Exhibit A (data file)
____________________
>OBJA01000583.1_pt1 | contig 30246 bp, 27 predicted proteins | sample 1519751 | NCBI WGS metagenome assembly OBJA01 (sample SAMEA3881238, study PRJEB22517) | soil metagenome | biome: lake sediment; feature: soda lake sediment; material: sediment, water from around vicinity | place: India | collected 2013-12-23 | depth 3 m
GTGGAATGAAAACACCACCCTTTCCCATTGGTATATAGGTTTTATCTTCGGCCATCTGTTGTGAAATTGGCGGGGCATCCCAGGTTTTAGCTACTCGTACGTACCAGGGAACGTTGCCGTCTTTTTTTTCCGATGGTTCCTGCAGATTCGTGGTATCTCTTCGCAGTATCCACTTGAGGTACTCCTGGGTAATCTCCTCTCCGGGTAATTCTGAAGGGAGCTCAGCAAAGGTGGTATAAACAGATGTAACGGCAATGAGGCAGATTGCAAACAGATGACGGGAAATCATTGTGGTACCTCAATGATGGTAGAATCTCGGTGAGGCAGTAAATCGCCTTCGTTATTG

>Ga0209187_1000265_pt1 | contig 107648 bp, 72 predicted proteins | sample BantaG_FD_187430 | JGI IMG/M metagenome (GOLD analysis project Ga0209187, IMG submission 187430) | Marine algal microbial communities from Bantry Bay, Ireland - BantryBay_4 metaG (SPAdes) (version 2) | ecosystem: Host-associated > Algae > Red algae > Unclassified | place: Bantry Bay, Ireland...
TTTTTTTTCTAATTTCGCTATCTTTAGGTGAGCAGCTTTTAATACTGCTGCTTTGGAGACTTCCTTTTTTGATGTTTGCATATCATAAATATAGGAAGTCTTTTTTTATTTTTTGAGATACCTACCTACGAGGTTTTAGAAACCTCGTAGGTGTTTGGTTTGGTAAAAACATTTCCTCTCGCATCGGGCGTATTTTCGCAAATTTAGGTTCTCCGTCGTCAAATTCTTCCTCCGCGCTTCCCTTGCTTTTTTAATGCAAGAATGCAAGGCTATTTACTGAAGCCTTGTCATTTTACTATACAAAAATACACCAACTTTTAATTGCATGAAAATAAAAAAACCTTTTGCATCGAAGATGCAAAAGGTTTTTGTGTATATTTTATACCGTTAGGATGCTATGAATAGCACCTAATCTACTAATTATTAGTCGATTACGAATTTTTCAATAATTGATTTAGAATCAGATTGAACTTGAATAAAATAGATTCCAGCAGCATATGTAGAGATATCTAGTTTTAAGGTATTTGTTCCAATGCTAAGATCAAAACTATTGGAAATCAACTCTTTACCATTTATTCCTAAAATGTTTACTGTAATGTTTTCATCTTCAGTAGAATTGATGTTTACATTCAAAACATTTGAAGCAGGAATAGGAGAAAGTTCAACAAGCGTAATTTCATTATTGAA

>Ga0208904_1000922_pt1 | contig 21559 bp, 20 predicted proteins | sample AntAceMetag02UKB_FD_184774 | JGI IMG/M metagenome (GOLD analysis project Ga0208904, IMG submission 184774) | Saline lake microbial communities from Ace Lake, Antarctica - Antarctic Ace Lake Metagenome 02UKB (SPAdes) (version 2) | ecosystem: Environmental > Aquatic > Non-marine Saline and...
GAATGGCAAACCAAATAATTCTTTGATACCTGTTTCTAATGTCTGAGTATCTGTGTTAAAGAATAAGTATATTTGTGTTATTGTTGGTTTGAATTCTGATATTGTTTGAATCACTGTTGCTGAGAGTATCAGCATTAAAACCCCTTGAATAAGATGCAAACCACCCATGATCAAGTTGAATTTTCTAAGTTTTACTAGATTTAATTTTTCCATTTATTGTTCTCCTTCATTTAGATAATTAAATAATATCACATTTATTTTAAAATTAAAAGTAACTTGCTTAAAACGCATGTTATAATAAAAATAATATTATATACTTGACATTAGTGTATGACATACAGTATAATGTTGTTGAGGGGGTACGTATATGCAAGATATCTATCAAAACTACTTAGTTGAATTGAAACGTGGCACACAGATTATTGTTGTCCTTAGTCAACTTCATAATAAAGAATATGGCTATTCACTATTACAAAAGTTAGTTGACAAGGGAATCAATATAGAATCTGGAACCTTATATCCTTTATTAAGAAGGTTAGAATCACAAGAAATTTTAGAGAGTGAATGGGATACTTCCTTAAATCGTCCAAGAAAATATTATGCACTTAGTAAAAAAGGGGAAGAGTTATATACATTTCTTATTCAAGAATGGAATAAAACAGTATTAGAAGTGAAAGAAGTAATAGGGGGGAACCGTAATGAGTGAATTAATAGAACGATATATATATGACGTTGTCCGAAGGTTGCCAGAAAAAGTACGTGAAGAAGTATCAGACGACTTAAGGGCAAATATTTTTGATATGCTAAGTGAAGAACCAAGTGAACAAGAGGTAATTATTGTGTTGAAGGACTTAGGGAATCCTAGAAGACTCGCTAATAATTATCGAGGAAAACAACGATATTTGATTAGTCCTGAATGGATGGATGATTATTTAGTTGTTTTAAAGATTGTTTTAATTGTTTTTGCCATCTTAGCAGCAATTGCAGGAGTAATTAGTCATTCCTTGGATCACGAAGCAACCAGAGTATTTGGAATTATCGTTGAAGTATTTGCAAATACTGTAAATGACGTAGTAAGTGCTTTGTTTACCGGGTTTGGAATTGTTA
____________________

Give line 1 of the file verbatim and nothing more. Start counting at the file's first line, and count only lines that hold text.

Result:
>OBJA01000583.1_pt1 | contig 30246 bp, 27 predicted proteins | sample 1519751 | NCBI WGS metagenome assembly OBJA01 (sample SAMEA3881238, study PRJEB22517) | soil metagenome | biome: lake sediment; feature: soda lake sediment; material: sediment, water from around vicinity | place: India | collected 2013-12-23 | depth 3 m